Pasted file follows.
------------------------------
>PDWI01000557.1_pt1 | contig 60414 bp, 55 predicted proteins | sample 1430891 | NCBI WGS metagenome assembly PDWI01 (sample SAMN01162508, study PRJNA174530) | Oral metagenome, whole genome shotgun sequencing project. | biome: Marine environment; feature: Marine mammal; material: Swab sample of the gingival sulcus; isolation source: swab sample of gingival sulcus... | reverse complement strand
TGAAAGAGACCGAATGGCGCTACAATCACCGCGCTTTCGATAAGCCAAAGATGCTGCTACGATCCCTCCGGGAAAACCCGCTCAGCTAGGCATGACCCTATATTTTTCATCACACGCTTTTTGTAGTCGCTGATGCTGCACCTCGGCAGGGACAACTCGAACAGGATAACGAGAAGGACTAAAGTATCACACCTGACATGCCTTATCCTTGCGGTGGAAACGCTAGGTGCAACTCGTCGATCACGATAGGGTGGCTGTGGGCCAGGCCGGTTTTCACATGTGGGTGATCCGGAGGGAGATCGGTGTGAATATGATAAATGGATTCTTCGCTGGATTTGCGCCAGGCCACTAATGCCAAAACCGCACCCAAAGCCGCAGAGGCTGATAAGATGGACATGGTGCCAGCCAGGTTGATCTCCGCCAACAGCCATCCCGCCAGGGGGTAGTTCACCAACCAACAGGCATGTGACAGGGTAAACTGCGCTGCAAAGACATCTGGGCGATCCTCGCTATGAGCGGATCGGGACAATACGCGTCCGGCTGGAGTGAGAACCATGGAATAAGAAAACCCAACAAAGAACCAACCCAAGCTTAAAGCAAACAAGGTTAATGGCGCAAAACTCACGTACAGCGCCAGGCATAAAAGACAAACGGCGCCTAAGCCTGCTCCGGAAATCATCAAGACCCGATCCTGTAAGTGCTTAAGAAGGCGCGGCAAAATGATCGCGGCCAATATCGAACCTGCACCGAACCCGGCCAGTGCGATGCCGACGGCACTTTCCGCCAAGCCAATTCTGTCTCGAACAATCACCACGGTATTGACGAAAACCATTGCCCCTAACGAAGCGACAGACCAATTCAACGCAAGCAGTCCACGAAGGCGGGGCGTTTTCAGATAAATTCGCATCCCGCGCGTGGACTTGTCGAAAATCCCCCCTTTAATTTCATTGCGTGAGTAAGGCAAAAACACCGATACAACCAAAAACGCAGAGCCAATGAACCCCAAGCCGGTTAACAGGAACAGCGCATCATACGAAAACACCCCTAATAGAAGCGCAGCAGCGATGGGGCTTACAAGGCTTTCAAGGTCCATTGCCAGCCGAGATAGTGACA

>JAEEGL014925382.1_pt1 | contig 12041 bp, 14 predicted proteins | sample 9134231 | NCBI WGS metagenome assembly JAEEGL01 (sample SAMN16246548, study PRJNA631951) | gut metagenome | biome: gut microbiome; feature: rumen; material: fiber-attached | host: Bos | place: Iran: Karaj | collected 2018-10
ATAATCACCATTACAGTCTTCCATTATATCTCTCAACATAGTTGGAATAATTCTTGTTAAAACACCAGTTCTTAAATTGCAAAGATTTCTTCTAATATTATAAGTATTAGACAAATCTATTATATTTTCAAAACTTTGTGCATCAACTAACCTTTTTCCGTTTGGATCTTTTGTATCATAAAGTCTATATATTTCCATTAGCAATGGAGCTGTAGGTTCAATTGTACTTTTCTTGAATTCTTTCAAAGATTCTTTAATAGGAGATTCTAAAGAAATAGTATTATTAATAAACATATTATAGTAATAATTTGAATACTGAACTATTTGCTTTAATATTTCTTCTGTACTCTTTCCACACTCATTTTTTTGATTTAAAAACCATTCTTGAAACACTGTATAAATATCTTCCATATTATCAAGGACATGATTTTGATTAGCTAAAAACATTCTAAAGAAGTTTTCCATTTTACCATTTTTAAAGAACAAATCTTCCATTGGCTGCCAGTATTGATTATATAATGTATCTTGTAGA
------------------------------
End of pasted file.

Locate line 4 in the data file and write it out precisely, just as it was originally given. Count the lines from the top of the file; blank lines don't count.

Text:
ATAATCACCATTACAGTCTTCCATTATATCTCTCAACATAGTTGGAATAATTCTTGTTAAAACACCAGTTCTTAAATTGCAAAGATTTCTTCTAATATTATAAGTATTAGACAAATCTATTATATTTTCAAAACTTTGTGCATCAACTAACCTTTTTCCGTTTGGATCTTTTGTATCATAAAGTCTATATATTTCCATTAGCAATGGAGCTGTAGGTTCAATTGTACTTTTCTTGAATTCTTTCAAAGATTCTTTAATAGGAGATTCTAAAGAAATAGTATTATTAATAAACATATTATAGTAATAATTTGAATACTGAACTATTTGCTTTAATATTTCTTCTGTACTCTTTCCACACTCATTTTTTTGATTTAAAAACCATTCTTGAAACACTGTATAAATATCTTCCATATTATCAAGGACATGATTTTGATTAGCTAAAAACATTCTAAAGAAGTTTTCCATTTTACCATTTTTAAAGAACAAATCTTCCATTGGCTGCCAGTATTGATTATATAATGTATCTTGTAGA